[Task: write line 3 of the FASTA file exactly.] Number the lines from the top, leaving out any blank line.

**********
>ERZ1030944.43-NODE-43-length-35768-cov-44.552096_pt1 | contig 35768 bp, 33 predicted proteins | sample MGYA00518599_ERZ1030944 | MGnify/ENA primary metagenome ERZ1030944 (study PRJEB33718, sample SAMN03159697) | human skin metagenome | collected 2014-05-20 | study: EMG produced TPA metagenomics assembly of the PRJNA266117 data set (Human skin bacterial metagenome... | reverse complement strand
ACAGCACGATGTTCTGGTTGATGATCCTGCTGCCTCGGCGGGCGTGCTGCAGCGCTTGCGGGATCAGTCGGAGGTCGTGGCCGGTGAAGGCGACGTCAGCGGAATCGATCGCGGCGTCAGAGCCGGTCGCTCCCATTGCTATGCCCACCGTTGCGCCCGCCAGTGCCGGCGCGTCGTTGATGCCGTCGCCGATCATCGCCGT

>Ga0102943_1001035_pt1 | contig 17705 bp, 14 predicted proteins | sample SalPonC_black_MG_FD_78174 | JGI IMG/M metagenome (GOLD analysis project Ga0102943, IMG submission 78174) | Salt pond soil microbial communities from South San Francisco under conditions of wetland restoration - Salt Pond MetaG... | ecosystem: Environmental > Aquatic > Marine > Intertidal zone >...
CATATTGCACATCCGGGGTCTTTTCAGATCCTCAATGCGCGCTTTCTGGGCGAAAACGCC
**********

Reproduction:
>Ga0102943_1001035_pt1 | contig 17705 bp, 14 predicted proteins | sample SalPonC_black_MG_FD_78174 | JGI IMG/M metagenome (GOLD analysis project Ga0102943, IMG submission 78174) | Salt pond soil microbial communities from South San Francisco under conditions of wetland restoration - Salt Pond MetaG... | ecosystem: Environmental > Aquatic > Marine > Intertidal zone >...